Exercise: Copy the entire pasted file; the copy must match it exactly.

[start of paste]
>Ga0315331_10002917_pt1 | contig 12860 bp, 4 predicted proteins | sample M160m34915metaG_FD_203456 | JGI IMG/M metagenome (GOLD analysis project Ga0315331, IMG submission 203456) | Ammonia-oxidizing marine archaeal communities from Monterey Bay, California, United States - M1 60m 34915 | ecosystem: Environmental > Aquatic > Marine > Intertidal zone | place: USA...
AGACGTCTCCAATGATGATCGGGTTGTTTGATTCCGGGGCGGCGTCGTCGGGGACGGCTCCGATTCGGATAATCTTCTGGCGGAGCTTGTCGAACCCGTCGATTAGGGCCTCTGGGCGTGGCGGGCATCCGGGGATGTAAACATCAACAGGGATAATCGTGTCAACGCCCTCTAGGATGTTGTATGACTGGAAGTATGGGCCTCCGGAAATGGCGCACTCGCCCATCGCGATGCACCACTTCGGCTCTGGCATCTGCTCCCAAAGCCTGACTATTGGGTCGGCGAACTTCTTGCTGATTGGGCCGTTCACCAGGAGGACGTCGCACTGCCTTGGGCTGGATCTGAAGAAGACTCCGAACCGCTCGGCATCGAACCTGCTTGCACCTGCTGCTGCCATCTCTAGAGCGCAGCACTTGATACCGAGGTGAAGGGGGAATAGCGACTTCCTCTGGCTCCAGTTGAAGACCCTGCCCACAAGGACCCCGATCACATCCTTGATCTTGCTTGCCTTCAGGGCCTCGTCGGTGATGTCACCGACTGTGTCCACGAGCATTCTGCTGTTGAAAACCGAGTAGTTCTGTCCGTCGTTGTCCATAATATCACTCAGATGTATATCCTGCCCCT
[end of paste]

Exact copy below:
>Ga0315331_10002917_pt1 | contig 12860 bp, 4 predicted proteins | sample M160m34915metaG_FD_203456 | JGI IMG/M metagenome (GOLD analysis project Ga0315331, IMG submission 203456) | Ammonia-oxidizing marine archaeal communities from Monterey Bay, California, United States - M1 60m 34915 | ecosystem: Environmental > Aquatic > Marine > Intertidal zone | place: USA...
AGACGTCTCCAATGATGATCGGGTTGTTTGATTCCGGGGCGGCGTCGTCGGGGACGGCTCCGATTCGGATAATCTTCTGGCGGAGCTTGTCGAACCCGTCGATTAGGGCCTCTGGGCGTGGCGGGCATCCGGGGATGTAAACATCAACAGGGATAATCGTGTCAACGCCCTCTAGGATGTTGTATGACTGGAAGTATGGGCCTCCGGAAATGGCGCACTCGCCCATCGCGATGCACCACTTCGGCTCTGGCATCTGCTCCCAAAGCCTGACTATTGGGTCGGCGAACTTCTTGCTGATTGGGCCGTTCACCAGGAGGACGTCGCACTGCCTTGGGCTGGATCTGAAGAAGACTCCGAACCGCTCGGCATCGAACCTGCTTGCACCTGCTGCTGCCATCTCTAGAGCGCAGCACTTGATACCGAGGTGAAGGGGGAATAGCGACTTCCTCTGGCTCCAGTTGAAGACCCTGCCCACAAGGACCCCGATCACATCCTTGATCTTGCTTGCCTTCAGGGCCTCGTCGGTGATGTCACCGACTGTGTCCACGAGCATTCTGCTGTTGAAAACCGAGTAGTTCTGTCCGTCGTTGTCCATAATATCACTCAGATGTATATCCTGCCCCT